Myes Hall

Past Course Descriptions

Course Listings -Spring 2002

 
ART DEPARTMENT
SPRING SEMESTER 2002

ART 101 - Studio Foundations: Two-Dimensional Design
Charney
Koch Hall

Required for all art majors. Should be taken freshman year. Course will deal with the underlying principles basic to all visual experience. The course will contain, but not be limited to, color theory, line, shape, visual perception and the nature of creativity. This is a studio course that includes lectures on basic theory and production assignments that coincide with text material.
The course does not have a prerequisite. Open to non-art majors. Course meets general education requirement in fine, performing and literary arts.
TEXT:  Lauer, Design Basics

ART 103 - Studio Foundations: Three-Dimensional Design
Dooley
Koch Hall

Required for all studio art majors. An exploration of the formal use of space as it is applied to three-dimensional form. The student will be introduced to the elements of height, width, depth, volume and form. Project research will be in the realm of non-objectivity, abstraction and reality. Particular attention will be given to the techniques of drawing, model making and presentation of a final solution. Emphasis will be placed on creative thinking and problem solving in the context of small-scale and larger projects.
Course does not have a prerequisite, and is open to non-art majors.
TEXT:  Zelanski, Shaping Space

ART 120 - History of Art II
Morris
Koch Hall

Art 120 offers a selective chronological survey of the arts of the Western world from the Renaissance through the Modern period. This course traces the development of the pictorial traditions of the West, by concentrating on the major artists and movements, beginning with the resurgence of classical antiquity in the Italian Renaissance, and culminating with the break from that tradition and the radical innovations of the 20th century. The art of this period will be discussed in relation to historical circumstances and the original context of the work. Classes will consist mainly of slide lectures, and grades will be based on tests, participation and other required assignments.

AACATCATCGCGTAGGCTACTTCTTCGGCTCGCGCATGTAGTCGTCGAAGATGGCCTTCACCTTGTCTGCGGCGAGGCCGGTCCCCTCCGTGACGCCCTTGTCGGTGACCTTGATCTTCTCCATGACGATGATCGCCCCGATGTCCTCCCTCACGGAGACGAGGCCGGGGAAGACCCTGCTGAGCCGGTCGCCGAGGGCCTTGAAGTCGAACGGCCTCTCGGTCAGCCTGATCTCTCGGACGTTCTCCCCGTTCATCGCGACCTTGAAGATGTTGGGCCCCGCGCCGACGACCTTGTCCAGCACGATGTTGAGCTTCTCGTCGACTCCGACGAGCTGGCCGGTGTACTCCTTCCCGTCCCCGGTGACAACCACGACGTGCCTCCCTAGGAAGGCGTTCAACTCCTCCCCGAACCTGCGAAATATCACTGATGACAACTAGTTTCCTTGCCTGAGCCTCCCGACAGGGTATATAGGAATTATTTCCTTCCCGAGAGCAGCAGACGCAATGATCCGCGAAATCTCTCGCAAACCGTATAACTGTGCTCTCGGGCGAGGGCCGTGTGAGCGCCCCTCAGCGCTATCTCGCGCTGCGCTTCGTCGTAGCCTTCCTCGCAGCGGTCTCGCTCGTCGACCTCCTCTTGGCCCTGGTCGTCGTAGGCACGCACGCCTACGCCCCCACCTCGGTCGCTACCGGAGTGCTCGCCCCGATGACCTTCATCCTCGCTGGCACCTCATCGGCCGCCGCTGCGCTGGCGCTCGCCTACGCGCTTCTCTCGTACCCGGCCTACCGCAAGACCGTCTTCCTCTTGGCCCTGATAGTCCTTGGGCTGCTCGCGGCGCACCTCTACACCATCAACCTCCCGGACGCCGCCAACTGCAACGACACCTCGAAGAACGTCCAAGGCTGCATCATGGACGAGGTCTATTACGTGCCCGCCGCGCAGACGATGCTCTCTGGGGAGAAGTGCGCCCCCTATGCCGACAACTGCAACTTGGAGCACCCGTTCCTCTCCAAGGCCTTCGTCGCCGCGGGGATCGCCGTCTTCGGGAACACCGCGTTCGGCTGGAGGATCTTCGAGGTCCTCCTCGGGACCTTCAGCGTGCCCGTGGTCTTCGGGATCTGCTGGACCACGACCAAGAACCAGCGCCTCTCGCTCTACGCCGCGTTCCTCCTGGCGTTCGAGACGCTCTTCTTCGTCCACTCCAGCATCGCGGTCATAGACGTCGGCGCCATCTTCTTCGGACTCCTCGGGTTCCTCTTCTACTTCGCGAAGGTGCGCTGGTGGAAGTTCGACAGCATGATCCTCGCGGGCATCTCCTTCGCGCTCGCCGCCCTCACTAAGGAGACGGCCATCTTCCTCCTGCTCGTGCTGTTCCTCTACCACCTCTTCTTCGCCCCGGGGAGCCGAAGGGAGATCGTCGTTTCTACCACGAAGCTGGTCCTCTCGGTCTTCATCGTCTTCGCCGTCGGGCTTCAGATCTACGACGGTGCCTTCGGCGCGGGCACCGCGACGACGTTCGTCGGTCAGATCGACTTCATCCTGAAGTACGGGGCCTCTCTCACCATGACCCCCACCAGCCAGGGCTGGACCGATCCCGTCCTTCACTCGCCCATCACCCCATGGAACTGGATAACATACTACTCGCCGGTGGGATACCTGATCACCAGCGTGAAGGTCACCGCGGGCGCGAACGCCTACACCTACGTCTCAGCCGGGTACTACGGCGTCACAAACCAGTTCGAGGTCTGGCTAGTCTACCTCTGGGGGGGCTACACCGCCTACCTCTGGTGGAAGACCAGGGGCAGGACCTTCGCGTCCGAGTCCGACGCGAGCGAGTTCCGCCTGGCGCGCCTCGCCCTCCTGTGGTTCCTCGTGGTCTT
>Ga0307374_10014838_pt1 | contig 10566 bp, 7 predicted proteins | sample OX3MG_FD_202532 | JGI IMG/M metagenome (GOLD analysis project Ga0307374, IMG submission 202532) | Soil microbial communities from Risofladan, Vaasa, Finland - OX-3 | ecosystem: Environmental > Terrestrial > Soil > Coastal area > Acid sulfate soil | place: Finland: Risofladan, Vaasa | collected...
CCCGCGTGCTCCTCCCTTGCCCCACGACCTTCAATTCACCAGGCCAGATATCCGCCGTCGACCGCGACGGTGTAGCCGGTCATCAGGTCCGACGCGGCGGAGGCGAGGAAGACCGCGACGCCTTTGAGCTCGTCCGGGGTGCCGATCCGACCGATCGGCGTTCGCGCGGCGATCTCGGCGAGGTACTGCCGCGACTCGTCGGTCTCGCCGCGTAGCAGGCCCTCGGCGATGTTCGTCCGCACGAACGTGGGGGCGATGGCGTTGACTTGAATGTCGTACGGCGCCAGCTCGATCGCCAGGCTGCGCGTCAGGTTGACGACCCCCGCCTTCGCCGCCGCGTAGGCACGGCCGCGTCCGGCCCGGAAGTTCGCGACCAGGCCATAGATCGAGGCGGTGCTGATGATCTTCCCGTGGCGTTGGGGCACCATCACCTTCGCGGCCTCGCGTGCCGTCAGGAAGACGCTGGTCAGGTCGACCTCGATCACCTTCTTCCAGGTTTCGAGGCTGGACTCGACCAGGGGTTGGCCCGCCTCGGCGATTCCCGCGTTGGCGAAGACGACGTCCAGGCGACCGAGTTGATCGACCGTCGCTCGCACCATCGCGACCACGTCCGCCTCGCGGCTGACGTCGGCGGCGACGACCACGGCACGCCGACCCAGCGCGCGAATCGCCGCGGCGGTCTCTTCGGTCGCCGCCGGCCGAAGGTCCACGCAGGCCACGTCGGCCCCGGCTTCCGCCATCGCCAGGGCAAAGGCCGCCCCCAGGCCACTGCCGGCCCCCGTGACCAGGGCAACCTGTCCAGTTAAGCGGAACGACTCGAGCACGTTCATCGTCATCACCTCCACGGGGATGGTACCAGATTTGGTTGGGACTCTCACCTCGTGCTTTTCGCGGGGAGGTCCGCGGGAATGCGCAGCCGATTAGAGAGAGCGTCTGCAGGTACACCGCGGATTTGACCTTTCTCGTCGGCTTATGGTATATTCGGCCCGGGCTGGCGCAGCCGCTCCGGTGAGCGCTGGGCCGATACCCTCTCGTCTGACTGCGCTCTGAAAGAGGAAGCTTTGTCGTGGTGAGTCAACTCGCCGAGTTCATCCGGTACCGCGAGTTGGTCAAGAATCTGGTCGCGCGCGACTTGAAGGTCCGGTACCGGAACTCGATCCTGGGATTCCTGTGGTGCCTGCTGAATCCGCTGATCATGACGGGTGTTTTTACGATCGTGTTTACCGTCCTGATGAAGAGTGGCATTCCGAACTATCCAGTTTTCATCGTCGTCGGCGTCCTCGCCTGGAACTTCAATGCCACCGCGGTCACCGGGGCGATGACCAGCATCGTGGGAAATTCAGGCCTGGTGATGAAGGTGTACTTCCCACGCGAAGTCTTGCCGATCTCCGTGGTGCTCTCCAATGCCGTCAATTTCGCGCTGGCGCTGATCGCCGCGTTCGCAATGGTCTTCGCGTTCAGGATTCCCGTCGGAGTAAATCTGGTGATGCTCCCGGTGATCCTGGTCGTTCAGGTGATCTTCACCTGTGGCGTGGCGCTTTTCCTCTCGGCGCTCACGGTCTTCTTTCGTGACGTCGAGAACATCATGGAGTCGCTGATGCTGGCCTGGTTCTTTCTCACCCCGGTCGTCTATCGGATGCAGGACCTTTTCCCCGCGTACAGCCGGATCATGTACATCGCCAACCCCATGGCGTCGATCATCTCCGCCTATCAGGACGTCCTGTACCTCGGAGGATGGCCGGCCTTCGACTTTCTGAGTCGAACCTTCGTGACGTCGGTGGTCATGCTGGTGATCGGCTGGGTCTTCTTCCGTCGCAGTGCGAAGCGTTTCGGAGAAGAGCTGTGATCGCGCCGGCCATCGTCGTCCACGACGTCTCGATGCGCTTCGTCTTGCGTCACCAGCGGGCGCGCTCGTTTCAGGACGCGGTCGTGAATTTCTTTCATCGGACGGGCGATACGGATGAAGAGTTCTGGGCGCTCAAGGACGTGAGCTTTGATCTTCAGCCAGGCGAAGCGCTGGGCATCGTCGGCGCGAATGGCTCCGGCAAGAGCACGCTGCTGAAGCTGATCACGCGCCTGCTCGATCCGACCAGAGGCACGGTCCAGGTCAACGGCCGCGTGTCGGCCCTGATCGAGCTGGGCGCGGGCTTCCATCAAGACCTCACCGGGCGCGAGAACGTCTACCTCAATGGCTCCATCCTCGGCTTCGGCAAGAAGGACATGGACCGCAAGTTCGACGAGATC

TEXT:  Gardner's, Art Through the Ages

ART 121 - Basic Drawing
Mann
Koch Hall

Part of the first-year foundations sequence. This course introduces the basic disciplines of drawing: line, value, composition, etc. Special emphasis on drawing as a tool for gathering ideas.
This course is required for all studio art majors, but is open to non-art majors.
TEXT:  Enstice, Drawing: Space, Form & Expression

ART 131 - Introduction to Painting
Charney
Koch Hall
A survey of a variety of painting techniques and visual issues. Emphasis is placed on creative expression and exploration with several painting styles and historical approaches to picture making. Students will also learn about general historical contexts of painting from ancient through contemporary applications.
TEXT:  To be announced.

ART 221 - Drawing I
Mann
Koch Hall

Emphasis on developing drawing techniques gained from accomplishments acquired in Basic Drawing. This course addresses creative problem solving that includes narrative interpretation, landscape, nature and figure studies. Problem analysis, visual research, media exploration and personal stylistic growth are vital components to this course.
Prerequisite:  Basic Drawing
TEXT:  To be announced.

ART 241 - Introduction to Photography
Salzman
Koch Hall

This course is designed as an introduction to the theory and practice of black and white photography. Equal emphasis will be given to camera techniques and darkroom procedures. The course will be structured around a series of weekly photographic assignments. The student's grade will be based on assignments, a final examination and a portfolio of photographs presented at the end of the term. Appropriate cameras will be provided by the Department for the semester. There is a lab fee which covers the cost of the chemicals and other expendables which are provided by the Department. In addition, the student will provide the film and paper which s/he uses.